Is October 17 Still the Drop Dead Date for the Debt Ceiling?

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I’d still like to know if Treasury thinks October 17 is the drop-dead day for hitting the debt ceiling. I’ve looked through the various numbers about federal income and outgo, and I accept that the government shutdown probably doesn’t affect spending all that much. But it does affect it some, and I’d like to know how much.

Here’s why. If October 17 rolls around and Jack Lew suddenly announces that, thanks to the shutdown, we have some extra time before the sky falls, it’s going to feed the shockingly common Republican belief that all the debt ceiling chatter is little more than liberal scaremongering. For the same reason, I’d like Treasury to tell us definitively if they can prioritize payments or not. Because if it turns out they can, and the worst effects of the debt ceiling can therefore be deferred, Republicans will take it as even further evidence of scaremongering.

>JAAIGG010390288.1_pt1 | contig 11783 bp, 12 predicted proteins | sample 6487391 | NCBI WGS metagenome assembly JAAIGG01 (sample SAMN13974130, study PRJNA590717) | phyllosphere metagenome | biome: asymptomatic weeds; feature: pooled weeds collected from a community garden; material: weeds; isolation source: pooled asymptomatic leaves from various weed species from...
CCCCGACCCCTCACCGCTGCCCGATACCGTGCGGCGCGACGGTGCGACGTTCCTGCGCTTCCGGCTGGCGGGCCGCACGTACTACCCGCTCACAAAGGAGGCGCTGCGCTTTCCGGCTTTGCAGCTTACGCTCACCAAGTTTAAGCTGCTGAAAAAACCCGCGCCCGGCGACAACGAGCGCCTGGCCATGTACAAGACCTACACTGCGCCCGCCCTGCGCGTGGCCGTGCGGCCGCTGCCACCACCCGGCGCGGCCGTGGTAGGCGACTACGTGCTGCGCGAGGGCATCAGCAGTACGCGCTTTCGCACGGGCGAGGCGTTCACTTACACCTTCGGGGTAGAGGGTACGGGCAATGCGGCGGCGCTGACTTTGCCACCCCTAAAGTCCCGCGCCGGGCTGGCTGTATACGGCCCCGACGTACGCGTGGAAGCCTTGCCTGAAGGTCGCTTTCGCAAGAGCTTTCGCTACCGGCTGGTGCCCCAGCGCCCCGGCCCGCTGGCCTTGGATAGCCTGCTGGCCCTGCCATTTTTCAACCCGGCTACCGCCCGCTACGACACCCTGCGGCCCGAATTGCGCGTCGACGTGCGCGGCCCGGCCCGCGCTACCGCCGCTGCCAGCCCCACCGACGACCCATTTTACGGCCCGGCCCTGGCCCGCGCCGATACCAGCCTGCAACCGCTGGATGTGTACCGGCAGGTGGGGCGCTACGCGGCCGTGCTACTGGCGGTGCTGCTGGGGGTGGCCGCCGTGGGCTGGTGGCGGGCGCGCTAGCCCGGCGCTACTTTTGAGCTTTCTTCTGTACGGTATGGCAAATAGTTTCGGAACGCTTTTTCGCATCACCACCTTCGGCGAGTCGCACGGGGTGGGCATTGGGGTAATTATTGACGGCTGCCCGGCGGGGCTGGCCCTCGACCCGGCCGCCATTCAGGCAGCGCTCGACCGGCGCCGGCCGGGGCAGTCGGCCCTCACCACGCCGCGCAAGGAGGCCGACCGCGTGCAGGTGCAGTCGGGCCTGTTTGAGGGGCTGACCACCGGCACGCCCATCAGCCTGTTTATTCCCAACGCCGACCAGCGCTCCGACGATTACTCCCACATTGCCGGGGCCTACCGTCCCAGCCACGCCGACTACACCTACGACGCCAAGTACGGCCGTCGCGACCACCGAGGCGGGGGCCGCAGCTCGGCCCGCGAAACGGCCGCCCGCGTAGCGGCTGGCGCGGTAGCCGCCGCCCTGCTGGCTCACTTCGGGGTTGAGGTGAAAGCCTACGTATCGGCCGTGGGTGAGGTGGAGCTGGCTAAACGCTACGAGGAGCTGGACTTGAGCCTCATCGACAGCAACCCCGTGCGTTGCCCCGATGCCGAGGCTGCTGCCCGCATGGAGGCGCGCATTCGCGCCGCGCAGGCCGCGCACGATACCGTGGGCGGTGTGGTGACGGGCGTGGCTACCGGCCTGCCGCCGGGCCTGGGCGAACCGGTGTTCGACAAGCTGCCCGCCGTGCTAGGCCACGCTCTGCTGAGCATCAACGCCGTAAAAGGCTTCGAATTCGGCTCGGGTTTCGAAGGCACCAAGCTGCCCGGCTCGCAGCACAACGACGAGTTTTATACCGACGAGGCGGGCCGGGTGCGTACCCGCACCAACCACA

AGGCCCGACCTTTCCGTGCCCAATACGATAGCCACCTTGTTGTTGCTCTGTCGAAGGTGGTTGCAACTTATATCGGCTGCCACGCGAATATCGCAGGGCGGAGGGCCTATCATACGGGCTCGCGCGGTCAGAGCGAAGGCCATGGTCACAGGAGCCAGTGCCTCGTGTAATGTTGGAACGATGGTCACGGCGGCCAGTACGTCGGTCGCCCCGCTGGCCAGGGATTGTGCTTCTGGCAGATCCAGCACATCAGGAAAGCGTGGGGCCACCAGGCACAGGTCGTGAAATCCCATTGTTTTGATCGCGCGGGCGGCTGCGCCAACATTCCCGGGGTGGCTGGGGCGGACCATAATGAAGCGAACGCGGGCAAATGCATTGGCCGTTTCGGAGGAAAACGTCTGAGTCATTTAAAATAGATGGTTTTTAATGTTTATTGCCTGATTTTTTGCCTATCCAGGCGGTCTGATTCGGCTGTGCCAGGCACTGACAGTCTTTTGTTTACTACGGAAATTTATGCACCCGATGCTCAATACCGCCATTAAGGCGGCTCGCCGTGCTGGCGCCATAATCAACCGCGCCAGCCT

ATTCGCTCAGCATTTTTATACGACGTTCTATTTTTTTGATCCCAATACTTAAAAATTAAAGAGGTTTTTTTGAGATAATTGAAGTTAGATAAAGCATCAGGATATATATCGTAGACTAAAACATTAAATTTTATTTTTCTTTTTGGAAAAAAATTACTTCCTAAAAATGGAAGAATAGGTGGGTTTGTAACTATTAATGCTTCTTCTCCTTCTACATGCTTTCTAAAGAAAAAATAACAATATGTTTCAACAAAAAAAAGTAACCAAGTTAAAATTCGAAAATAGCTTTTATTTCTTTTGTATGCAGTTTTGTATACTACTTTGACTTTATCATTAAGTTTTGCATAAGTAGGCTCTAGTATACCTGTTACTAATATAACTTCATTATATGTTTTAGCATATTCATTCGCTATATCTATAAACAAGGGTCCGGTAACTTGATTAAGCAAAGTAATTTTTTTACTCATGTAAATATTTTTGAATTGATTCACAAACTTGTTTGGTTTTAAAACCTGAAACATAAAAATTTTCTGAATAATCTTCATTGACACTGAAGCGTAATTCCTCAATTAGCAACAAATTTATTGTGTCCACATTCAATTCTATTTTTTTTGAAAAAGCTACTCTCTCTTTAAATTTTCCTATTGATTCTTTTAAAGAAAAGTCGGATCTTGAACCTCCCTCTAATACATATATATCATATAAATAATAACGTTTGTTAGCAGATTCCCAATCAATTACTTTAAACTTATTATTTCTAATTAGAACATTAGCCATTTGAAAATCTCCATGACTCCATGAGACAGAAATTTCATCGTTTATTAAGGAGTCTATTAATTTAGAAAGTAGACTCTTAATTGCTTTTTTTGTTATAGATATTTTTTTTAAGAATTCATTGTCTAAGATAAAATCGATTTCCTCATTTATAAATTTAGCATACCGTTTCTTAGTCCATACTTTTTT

I know Treasury is in a tough position. But it could be disastrous if they’ve been less than 100 percent forthright and pundits everywhere start claiming that the whole thing has been a cynical game and there was never any serious danger after all. It wouldn’t be true, but it would nonetheless make resolution of the debt ceiling crisis even harder than it seems now.

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This is no time to come up short. It's time to fight like hell, as our namesake would tell us to do, for a democracy where minority rule cannot impose an extreme agenda, where facts matter, and where accountability has a chance at the polls and in the press. If you value our reporting and you can right now, please help us dig out of the $100,000 hole we're starting our new budgeting cycle in with an always-needed and always-appreciated donation today.

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